Liliana Vasquez has proved that she doesn’t run from challenges, no matter where or how they come.
As a high school student, she started a swim team at Bishop T.K. Gorman Regional Catholic School when the options were either to quit swimming or leave the school to continue competing.
At 16, she started volunteering at the East Texas Crisis Center despite some reservations from the staff members because she was so young.
She persisted in the effort and ultimately used her Spanish-speaking skills to help someone in need.
Today, after overcoming academic challenges late in her high school career, she is poised to attend The University of Texas at Austin, where she plans to major in government or economics.
She is not certain what she wants to do after college — although law school is a possibility — but, she said, she knows she wants to help people in whatever capacity she can.
Raised in Tyler, Miss Vasquez is the oldest of four children. She is the daughter of two doctors, both from El Salvador, and has attended Catholic schools in Tyler for almost all of her academic life.
Her high schools years shed light on a variety of talents. Miss Vasquez excelled not only academically, but in athletics and the arts as well.
The Rotary Club of Tyler named her Rotary’s Most Outstanding Female High School Senior at Gorman.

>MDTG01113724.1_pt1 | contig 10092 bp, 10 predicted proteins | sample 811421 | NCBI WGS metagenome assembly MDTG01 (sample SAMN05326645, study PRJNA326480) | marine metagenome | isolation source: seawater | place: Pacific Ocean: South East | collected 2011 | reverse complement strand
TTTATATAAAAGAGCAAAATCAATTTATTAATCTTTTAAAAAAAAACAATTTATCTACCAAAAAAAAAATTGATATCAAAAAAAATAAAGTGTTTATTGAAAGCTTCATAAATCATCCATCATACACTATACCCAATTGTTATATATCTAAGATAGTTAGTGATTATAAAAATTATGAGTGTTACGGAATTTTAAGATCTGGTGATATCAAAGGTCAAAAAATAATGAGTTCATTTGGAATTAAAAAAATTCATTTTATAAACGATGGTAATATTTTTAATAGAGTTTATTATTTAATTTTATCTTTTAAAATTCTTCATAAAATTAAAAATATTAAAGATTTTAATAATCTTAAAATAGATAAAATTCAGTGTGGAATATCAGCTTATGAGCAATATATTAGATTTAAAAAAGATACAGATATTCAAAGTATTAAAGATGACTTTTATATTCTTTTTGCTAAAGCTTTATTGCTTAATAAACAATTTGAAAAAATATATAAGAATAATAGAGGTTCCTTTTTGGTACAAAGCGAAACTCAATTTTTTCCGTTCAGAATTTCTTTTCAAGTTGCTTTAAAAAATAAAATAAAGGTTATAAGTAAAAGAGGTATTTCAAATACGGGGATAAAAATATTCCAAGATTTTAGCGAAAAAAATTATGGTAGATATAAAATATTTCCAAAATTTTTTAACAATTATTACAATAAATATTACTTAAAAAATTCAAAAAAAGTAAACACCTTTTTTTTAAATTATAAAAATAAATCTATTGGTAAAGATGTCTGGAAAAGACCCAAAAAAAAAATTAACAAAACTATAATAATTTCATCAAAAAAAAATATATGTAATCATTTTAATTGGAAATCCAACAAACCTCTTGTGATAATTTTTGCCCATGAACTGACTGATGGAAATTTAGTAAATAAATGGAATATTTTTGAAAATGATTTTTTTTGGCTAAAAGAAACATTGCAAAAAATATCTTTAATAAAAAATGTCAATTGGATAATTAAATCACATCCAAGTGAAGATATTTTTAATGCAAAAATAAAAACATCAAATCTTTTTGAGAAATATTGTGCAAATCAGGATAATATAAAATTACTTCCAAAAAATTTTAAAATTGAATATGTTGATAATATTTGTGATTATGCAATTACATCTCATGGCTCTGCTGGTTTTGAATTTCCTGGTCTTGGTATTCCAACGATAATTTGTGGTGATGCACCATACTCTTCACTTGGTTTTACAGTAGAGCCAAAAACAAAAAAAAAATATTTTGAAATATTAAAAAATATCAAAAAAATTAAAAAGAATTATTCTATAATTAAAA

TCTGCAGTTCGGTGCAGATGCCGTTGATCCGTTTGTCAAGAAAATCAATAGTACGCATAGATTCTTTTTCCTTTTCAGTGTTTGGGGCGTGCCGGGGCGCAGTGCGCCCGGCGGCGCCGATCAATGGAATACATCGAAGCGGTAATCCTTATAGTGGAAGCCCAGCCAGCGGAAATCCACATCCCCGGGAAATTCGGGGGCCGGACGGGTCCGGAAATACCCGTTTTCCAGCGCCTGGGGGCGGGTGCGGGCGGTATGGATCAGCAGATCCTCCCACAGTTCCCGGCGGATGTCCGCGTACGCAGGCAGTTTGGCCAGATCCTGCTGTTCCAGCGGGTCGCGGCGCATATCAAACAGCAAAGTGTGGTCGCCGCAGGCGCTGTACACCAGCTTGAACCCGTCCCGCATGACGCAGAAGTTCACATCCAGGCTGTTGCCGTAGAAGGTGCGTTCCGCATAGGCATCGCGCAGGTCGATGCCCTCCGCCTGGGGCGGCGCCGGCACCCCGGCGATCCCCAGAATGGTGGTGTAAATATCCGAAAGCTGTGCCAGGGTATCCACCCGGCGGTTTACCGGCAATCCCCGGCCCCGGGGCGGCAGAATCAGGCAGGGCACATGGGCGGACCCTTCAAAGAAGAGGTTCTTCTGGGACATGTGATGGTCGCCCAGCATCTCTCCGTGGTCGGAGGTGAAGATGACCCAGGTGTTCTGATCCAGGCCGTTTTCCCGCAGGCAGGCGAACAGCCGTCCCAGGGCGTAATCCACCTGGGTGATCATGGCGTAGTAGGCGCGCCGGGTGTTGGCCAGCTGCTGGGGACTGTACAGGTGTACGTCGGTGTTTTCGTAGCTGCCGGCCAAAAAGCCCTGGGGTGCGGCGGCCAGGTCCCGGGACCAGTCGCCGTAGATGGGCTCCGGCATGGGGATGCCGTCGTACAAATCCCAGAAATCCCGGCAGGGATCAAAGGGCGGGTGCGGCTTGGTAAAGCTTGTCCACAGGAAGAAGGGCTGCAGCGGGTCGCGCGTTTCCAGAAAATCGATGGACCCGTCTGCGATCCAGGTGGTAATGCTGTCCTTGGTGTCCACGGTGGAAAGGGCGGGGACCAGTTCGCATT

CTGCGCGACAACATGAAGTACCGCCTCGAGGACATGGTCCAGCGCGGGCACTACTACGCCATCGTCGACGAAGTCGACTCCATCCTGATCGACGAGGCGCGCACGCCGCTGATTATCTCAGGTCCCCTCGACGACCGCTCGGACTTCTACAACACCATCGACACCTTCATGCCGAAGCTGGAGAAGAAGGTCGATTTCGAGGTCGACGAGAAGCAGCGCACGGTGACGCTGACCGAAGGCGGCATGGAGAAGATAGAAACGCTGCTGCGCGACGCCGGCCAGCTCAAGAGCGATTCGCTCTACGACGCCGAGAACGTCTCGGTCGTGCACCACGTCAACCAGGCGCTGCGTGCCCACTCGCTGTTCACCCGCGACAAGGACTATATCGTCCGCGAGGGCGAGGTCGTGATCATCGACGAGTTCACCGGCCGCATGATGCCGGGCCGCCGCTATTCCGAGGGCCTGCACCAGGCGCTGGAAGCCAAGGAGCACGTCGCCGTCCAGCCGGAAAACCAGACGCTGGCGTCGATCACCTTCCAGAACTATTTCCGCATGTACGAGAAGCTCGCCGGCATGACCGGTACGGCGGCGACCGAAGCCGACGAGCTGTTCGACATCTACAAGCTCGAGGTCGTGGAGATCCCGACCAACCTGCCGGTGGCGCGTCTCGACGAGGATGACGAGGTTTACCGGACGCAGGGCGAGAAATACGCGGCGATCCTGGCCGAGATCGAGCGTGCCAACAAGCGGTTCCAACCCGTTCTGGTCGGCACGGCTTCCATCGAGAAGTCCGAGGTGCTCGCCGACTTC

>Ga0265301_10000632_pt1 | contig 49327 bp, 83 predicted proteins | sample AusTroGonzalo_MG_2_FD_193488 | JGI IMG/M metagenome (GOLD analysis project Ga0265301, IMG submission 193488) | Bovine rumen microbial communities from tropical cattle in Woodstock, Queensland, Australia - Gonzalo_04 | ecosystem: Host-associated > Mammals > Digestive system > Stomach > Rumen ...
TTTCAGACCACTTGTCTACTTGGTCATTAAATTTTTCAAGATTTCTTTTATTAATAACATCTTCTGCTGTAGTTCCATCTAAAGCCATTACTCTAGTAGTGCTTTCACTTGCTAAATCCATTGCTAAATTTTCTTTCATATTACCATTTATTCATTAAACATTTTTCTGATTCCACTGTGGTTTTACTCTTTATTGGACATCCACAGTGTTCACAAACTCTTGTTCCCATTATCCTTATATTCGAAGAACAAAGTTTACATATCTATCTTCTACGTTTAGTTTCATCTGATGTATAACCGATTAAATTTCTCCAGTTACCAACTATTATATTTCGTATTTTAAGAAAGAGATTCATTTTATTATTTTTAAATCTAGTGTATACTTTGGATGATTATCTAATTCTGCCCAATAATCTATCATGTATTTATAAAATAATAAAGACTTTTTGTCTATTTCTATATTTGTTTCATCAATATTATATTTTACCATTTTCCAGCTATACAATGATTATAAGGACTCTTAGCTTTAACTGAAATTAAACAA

She received more than $430,000 in scholarship offers and graduated with a 3.9 GPA and more than 600 hours of community service. (She is accepting only about $3,000 in scholarship money.)
In addition, Miss Vasquez received two superior ratings on artwork at an area exhibit and one of her pieces earned third place at the TAPPS State Competition.
In the letter, Franz cites two examples, one involving swimming and the other academics. As a smaller, academically focused school, Gorman had not had a pool or a swim team.
In the past, most competitive swimmers would attend Gorman through middle school but transfer out at the high school level so they could compete. As a competitive swimmer for much of her childhood, Miss Vasquez was a student who would have fit this category.
However, when it came time to enter high school, she didn’t want to transfer. So the first year she swam alone. She quickly realized that wasn’t any fun, and she couldn’t compete in the relays.
So, she decided to start a Gorman swim team. Franz writes in the letter that she found funding for the first year.
Academically, she learned to adjust her study skills when Advanced Placement and honors classes became more challenging, Franz wrote.
On the service front, Miss Vasquez also chose the path less taken. For the past two years, she has volunteered at the East Texas Crisis Center. She chose to do this after reading a book that involved a sexual assault. She said the book affected her and she wanted to try to help people who might have experience that.
She said the experience has been eye-opening as she has realized that sexual assault and domestic violence are realities in East Texas.
“I didn’t really think about that happening here,” she said.
As Miss Vasquez heads to college, she is still undecided about her career plans but does know that she wants to keep helping people whatever field she enters. She said her time at Gorman has taught her about the value of service, among other things.
She said the recognition she has received this year had helped to boost her confidence.
“I always kind of thought I didn’t have a lot of potential …” she said. “I always thought I was maybe behind my classmates. … It made me realize that I was definitely more than I thought I was.”